Time management techniques typically involve identifying priorities and scheduling well. There is also power in building in unscheduled time, leaving white space on the calendar for reflection and spontaneous magic.
Adding some white space into your time management strategy can lead to better strategy, creative breakthroughs, and a more poised approach.
And so, I offer a story of time management, great mentoring, and leveraging the white space.
Time Management Lessons From a White Space Sherpa
I had just started my “dream job” straight out of graduate school. Eager to be successful, I got in before the boss, and stayed late to get more done. I had my shiny new Franklin Planner (back in the days of binders and systems), and I proudly scheduled every hour with meaningful activity. I was proud of my time management system and approach to success.
One night, my boss came by my cube (I was secretly glad that he saw me there so late). He just said, “come to my office and bring your planner.”
He took my planner and arbitrarily started crossing out meetings.
I was shocked.
“You need white space. You are not going to be successful without it.”
I argued, “but you can’t cross out THOSE meetings.”
“Fine,” He replied. “Move what you want around, but I want you to come back to me with a calendar that has white space built into every day. Oh, and while you are at it, pick which days you are going to get out of here on time to spend time with your family.”
When I met with him next, we brainstormed the possibilities for productive things to do in the white space on my calendar. Including “stare at the walls” to get great ideas. He then got on the phone and started calling Vice Presidents.
“I have this promising young leader who you haven’t yet met. She just had some meetings unexpectedly cancelled and is going to be in your neck of the woods next week (news to me). I wonder if she could stop by and get to know you.”
“See, that’s what you can do with white space,” he smiled.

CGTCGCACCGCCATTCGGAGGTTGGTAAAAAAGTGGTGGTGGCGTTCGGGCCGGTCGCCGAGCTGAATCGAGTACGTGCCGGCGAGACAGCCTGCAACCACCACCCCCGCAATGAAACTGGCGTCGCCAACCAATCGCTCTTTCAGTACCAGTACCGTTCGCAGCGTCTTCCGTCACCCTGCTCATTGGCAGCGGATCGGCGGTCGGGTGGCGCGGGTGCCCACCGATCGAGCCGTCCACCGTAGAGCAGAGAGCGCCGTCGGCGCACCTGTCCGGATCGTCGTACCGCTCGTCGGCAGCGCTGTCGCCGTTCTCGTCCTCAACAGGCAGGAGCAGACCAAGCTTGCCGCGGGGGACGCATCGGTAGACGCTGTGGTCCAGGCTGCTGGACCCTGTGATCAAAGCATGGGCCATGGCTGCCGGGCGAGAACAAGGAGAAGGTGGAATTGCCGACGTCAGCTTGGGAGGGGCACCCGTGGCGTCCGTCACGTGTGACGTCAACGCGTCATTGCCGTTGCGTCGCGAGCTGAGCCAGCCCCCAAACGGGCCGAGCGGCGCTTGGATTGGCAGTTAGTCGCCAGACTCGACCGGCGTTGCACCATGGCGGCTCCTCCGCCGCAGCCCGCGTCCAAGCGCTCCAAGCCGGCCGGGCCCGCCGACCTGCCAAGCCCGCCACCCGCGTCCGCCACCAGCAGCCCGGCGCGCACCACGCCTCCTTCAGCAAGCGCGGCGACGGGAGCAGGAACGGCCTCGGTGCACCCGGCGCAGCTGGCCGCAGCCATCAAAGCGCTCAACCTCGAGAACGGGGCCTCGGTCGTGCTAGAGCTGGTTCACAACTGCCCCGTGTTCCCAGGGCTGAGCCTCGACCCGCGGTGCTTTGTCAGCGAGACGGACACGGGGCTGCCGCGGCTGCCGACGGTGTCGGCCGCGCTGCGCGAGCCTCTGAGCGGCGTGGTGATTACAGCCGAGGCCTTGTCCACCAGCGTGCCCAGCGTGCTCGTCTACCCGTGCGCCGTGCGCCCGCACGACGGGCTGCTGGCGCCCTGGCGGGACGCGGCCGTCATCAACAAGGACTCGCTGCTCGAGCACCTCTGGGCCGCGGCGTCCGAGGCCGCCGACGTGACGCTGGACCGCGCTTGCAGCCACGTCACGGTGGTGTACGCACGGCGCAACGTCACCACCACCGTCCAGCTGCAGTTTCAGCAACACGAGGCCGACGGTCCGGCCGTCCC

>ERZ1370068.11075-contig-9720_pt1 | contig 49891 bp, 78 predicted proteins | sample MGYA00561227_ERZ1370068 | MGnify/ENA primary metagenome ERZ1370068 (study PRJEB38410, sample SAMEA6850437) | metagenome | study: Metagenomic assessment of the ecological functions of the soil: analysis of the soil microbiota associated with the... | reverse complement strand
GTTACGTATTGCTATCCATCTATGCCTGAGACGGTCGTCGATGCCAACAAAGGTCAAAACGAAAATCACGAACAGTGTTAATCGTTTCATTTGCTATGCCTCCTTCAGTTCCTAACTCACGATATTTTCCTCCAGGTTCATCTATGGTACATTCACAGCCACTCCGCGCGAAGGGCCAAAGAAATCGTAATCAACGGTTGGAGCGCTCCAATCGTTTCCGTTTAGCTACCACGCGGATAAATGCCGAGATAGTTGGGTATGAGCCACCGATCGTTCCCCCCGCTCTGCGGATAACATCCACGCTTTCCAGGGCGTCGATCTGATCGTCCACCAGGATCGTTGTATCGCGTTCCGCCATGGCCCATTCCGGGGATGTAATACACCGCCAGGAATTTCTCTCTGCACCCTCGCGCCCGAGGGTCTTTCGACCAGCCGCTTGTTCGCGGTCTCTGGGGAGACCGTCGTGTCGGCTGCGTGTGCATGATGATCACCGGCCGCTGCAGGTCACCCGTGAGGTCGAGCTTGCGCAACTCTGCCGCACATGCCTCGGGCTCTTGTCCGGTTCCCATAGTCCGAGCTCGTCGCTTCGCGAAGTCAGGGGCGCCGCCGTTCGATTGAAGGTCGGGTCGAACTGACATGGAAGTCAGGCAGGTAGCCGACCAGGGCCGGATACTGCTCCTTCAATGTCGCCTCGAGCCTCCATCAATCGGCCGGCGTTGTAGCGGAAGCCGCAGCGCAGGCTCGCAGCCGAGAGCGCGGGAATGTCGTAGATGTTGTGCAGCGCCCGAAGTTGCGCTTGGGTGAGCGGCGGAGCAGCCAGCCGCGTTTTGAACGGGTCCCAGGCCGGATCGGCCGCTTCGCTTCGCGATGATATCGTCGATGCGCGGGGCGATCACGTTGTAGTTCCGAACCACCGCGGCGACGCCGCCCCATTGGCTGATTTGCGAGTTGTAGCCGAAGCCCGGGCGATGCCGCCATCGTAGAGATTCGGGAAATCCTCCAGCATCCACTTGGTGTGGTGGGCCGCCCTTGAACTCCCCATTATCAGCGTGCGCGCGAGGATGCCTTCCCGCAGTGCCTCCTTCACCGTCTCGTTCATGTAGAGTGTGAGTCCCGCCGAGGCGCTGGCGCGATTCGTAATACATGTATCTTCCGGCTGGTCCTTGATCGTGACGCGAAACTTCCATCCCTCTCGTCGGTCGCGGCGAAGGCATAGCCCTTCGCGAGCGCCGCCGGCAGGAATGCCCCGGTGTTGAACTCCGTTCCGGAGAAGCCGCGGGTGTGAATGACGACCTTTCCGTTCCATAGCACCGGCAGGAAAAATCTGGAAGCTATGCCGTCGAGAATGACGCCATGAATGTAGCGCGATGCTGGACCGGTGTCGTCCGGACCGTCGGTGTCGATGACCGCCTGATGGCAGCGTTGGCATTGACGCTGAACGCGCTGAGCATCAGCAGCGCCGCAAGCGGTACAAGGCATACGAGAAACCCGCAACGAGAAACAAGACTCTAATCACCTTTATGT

The truth is, with more “free time” I was actually more productive because I had time to think. Our results were fantastic that year, and his networking strategy built a strong foundation to begin my career.
I believe in white space.
The Danger of Free Time
Today it’s even harder to master the white space game. Even if we manage to carve out unscheduled time as part of our time management strategy, the push and lure of communication from email, text and instant messages, and all the social media can suck us in to less productive activity.
Chris Brogan shared his own struggles with white space in his fantastic newsletter, along with tips for a strategy to address. He encourages us to identify our “go-to triggers” for filling down time (twitter, email, twitter, facebook, twitter), and instead create a more deliberate approach.
His approach to avoiding triggers, and using white space effectively:
Let’s make three lists:
2.) The Bigger Story
Onto “Someday,” place everything you haven’t touched and that really doesn’t relate to anything in the short-term (because if it did, you’d have completed it already).
Onto, The Bigger Story, list what your REAL big goals are, and what your focus should be.
He then provides more detail on how to manage these lists and effectively use your downtime in your time management strategy.
So, it’s a two-fold mission. First, find and preserve the white space. And next, know which “someday” and “bigger story” goals you want to pursue in that time.
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Thanks so much for your kind words.
Thanks for this post. It is a lesson that I know – I can recite it, tell you the benefits, advocate it for other people, but i have the hardest time actually living it out. Similar to your statement above, whenever someone tells me to back off on all the meetings, I go into a defensive rant of how important each of -those- meetings are.
How did you make that transition? I understand what it looks like (oh- what I would give for ‘pre-flecting’ time prior to meetings… get my head together, think about who is in the meeting, review notes, and get there in time to sit down and take a breath), but how did you transition to that? I constantly find myself sacrificing the “white space” I put on my calendar because “an important meeting came up” or “these little tasks just need to get done” or “a meeting is running over time” etc.
Would love your thoughts! Thanks,
Hi Danielle, Thanks so much for sharing your journey. Yeah, its VERY hard to keep it up, and I don’t always have it nailed.But one thing I find helpful is to actually schedule the in between time on the calendar. That way if you’re using a shared system where others can view your availability, it is preserved, Also, I found I had to be realistic of how long meetings would actually take. If you schedule them too tightly, one overrun can trash the whole day.